I've wondered, instead of funding the Googles/Microsofts/Dropboxes of the world, we need to work on easily deployable mini-personal-cloud-server-in-a-box distributions. Email/webmail, iCal, rsync, with your own blog thrown in for good measure on personally controlled virtual servers is eminently doable. I mean, sure, I'm savvy enough to do this all with Debian, I've been doing mine for years. But it's got to be able to be made far more push-button that it is now. Something where you pay your $20, feed in a domain name, and you get your own personally owned cloud services. It won't keep the NSA out of your business, but it will keep people's data more firmly in their control.

Comment Or use subaddressing (Score 1) 120

Or, better yet, use subaddressing, also known as plus addressing. I use a different subaddress for every merchant site I buy from and keep track of it all in keepass (along with unique random passwords for each). When I start getting spam to that address, I change my address on the site and move on. Some places, like AliExpress, don't allow plus signs in email addresses, so I configured my mail server to also use the underscore as a sub address delimiter. It's a good thing, since AliExpress is particularly bad for this. I'm up to address kurt_ali4 now there. Each time I happen to buy something from a bad apple vendor where I forget to check uncheck the "allow merchant to see email address" box for, I increment my subaddress suffix, redirect the previous one to my spam folder, and the flood of spam abuptly stops.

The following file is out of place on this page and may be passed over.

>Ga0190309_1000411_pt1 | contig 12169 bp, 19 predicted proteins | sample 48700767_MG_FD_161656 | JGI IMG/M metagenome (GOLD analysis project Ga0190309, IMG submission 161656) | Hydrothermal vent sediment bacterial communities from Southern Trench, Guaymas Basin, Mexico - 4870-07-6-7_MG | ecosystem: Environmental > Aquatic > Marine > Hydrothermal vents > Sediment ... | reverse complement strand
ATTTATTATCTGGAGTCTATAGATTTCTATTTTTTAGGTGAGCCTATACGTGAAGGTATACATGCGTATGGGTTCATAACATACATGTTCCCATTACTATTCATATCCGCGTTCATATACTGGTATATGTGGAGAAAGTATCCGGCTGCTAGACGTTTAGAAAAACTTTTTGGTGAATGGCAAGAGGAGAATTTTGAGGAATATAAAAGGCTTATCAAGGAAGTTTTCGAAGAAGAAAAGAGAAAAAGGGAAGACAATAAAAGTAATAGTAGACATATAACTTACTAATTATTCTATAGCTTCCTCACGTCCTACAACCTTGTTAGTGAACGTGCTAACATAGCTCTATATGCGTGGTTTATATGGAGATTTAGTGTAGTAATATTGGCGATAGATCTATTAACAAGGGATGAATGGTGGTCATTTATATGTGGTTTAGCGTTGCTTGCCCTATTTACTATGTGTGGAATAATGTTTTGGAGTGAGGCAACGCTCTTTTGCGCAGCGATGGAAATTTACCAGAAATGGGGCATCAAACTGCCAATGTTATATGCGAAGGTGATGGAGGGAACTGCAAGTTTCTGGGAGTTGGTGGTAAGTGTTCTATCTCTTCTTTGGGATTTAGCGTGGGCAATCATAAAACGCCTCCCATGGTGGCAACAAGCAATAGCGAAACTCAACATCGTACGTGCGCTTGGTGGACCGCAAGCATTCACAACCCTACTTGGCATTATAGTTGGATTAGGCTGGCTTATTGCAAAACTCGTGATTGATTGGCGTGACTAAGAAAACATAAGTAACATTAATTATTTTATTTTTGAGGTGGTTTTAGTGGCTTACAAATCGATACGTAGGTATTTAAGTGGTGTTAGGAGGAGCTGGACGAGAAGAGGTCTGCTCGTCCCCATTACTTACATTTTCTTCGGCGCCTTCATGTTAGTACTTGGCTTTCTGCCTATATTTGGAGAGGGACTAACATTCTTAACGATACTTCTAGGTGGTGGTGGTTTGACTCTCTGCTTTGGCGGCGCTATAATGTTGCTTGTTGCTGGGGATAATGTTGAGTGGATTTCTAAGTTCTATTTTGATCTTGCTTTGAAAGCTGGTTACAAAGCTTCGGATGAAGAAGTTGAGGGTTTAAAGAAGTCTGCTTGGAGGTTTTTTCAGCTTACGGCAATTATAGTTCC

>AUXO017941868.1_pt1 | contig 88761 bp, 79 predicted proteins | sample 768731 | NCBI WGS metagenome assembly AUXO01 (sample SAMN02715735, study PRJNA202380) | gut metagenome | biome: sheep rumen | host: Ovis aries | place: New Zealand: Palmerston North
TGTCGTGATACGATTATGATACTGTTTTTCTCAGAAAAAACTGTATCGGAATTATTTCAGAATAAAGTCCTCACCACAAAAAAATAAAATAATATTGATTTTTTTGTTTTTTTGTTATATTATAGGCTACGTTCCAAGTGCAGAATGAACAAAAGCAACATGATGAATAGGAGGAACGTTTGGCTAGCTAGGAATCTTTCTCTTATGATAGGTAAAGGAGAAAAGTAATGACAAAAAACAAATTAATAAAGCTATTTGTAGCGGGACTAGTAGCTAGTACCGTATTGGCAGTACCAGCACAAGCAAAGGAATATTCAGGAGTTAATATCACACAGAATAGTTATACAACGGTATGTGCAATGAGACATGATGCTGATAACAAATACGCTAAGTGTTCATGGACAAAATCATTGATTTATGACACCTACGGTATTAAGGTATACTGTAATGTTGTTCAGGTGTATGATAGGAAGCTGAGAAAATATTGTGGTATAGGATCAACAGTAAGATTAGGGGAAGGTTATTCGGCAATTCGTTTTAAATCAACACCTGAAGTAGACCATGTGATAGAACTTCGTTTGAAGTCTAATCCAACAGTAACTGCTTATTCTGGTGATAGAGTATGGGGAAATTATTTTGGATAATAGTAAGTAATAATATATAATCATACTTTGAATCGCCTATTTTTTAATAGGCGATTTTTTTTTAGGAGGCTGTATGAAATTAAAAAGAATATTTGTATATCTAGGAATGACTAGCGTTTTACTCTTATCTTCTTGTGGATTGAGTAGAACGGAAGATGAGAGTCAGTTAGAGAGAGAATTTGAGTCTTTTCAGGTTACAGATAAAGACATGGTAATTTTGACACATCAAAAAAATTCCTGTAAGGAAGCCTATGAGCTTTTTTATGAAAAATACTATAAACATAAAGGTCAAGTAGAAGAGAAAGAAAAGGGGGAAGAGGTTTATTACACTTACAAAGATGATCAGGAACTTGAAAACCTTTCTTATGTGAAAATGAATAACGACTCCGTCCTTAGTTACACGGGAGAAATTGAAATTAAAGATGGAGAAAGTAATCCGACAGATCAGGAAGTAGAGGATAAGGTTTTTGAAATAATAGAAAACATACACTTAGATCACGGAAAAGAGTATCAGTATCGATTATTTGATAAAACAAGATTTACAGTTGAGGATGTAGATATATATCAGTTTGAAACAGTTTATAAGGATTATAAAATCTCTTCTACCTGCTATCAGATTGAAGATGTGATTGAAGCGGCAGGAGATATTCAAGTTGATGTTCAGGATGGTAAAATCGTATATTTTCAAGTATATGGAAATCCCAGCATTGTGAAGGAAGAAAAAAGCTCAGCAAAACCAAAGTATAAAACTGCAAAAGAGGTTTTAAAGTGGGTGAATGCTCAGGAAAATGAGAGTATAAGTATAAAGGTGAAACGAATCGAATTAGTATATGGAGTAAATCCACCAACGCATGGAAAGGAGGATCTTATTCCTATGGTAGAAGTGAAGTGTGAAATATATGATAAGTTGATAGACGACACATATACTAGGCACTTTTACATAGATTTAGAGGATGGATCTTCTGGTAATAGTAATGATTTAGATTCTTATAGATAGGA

So, to summarize, subaddressing + keepass are your friends for dealing with <strike>state-sponsored terrorism</strike> merchant-supported spam.

Comment 100% ransomeware solution... (Score 1) 102